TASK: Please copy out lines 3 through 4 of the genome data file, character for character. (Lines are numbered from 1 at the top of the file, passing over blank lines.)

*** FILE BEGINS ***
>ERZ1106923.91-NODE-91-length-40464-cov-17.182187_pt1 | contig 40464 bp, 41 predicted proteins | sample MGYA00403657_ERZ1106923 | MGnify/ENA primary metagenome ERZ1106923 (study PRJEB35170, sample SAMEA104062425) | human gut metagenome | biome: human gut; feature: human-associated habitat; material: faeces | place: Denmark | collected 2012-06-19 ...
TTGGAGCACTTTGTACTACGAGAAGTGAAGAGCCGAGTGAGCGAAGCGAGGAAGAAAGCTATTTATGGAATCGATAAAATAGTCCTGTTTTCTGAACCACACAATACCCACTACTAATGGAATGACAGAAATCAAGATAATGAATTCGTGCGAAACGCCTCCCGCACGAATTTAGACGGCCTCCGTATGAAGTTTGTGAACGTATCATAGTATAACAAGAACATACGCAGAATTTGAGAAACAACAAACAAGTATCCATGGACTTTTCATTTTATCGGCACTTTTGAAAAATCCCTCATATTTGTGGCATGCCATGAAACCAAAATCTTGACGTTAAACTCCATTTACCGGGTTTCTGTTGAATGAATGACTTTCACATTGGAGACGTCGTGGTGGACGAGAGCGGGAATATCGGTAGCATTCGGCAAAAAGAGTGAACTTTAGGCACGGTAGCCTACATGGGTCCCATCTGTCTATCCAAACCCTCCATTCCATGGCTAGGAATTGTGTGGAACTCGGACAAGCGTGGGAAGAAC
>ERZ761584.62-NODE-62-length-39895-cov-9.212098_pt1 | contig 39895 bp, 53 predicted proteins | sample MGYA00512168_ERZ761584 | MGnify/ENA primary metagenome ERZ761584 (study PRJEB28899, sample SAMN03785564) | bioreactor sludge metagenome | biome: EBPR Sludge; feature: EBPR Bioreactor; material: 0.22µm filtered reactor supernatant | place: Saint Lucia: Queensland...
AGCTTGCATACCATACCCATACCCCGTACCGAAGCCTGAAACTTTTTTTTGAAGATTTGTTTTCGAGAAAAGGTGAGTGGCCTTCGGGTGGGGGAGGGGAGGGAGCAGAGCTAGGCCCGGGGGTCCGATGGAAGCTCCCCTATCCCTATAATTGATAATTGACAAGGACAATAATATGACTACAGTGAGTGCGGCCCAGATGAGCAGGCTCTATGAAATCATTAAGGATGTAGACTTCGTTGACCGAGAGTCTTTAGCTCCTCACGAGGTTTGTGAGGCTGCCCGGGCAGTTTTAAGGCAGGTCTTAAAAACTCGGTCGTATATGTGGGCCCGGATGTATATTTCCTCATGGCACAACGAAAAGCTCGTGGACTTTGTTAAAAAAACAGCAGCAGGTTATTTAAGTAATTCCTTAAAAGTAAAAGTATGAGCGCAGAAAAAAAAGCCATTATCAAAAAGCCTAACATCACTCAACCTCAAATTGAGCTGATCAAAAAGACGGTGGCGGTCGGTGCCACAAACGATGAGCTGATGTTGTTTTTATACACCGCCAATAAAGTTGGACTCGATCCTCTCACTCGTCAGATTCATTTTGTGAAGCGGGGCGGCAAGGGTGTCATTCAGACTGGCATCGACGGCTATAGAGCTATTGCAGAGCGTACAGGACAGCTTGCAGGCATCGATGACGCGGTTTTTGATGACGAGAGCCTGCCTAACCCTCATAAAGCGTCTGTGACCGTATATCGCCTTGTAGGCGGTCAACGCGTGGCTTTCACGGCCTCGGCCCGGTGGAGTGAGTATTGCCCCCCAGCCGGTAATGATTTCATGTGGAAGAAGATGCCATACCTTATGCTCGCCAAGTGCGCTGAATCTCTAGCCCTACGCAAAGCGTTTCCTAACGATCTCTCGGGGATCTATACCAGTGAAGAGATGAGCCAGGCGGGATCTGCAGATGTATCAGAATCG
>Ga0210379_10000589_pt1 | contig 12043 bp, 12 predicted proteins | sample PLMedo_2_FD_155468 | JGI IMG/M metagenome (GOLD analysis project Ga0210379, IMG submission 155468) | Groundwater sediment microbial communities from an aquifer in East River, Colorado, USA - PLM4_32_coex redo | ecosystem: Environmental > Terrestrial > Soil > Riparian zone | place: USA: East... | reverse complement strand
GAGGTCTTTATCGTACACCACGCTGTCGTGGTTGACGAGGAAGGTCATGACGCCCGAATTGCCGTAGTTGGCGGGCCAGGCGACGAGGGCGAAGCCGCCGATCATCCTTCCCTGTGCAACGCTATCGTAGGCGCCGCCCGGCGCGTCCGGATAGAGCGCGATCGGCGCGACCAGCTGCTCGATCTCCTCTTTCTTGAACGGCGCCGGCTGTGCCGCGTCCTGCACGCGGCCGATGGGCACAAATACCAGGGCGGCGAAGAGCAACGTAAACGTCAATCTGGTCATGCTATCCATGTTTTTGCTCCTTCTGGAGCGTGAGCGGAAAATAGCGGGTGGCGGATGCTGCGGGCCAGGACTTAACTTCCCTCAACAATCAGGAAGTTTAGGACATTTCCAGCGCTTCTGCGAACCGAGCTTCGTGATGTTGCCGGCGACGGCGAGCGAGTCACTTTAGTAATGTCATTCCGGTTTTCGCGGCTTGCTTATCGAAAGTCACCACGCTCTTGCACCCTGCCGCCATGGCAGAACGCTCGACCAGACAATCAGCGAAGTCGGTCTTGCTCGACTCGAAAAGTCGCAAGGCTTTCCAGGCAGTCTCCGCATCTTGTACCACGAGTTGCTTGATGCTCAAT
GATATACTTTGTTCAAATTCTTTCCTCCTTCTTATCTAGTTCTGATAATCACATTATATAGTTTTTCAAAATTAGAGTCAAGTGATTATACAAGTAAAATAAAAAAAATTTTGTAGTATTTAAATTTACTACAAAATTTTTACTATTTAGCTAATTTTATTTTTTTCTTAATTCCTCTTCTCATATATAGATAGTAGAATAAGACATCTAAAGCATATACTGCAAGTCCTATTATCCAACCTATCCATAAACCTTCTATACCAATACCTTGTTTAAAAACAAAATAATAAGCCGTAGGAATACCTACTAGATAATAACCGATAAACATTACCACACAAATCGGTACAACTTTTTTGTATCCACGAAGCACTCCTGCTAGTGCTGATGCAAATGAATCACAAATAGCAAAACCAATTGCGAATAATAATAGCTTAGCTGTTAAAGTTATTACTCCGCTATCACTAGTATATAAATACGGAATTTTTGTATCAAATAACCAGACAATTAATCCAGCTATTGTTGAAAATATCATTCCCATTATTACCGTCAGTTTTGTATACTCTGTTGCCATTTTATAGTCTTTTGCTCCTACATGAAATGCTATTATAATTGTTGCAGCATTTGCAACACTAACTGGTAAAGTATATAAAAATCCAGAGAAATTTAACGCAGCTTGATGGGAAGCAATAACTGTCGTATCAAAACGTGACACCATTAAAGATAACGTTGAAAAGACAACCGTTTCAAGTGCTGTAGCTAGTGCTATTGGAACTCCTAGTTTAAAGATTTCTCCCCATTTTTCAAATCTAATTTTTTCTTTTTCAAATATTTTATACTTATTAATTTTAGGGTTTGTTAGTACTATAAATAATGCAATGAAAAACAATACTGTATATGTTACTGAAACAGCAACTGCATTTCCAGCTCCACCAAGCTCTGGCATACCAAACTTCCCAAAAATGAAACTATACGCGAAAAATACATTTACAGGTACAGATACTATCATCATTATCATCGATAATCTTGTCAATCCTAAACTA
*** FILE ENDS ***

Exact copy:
>ERZ761584.62-NODE-62-length-39895-cov-9.212098_pt1 | contig 39895 bp, 53 predicted proteins | sample MGYA00512168_ERZ761584 | MGnify/ENA primary metagenome ERZ761584 (study PRJEB28899, sample SAMN03785564) | bioreactor sludge metagenome | biome: EBPR Sludge; feature: EBPR Bioreactor; material: 0.22µm filtered reactor supernatant | place: Saint Lucia: Queensland...
AGCTTGCATACCATACCCATACCCCGTACCGAAGCCTGAAACTTTTTTTTGAAGATTTGTTTTCGAGAAAAGGTGAGTGGCCTTCGGGTGGGGGAGGGGAGGGAGCAGAGCTAGGCCCGGGGGTCCGATGGAAGCTCCCCTATCCCTATAATTGATAATTGACAAGGACAATAATATGACTACAGTGAGTGCGGCCCAGATGAGCAGGCTCTATGAAATCATTAAGGATGTAGACTTCGTTGACCGAGAGTCTTTAGCTCCTCACGAGGTTTGTGAGGCTGCCCGGGCAGTTTTAAGGCAGGTCTTAAAAACTCGGTCGTATATGTGGGCCCGGATGTATATTTCCTCATGGCACAACGAAAAGCTCGTGGACTTTGTTAAAAAAACAGCAGCAGGTTATTTAAGTAATTCCTTAAAAGTAAAAGTATGAGCGCAGAAAAAAAAGCCATTATCAAAAAGCCTAACATCACTCAACCTCAAATTGAGCTGATCAAAAAGACGGTGGCGGTCGGTGCCACAAACGATGAGCTGATGTTGTTTTTATACACCGCCAATAAAGTTGGACTCGATCCTCTCACTCGTCAGATTCATTTTGTGAAGCGGGGCGGCAAGGGTGTCATTCAGACTGGCATCGACGGCTATAGAGCTATTGCAGAGCGTACAGGACAGCTTGCAGGCATCGATGACGCGGTTTTTGATGACGAGAGCCTGCCTAACCCTCATAAAGCGTCTGTGACCGTATATCGCCTTGTAGGCGGTCAACGCGTGGCTTTCACGGCCTCGGCCCGGTGGAGTGAGTATTGCCCCCCAGCCGGTAATGATTTCATGTGGAAGAAGATGCCATACCTTATGCTCGCCAAGTGCGCTGAATCTCTAGCCCTACGCAAAGCGTTTCCTAACGATCTCTCGGGGATCTATACCAGTGAAGAGATGAGCCAGGCGGGATCTGCAGATGTATCAGAATCG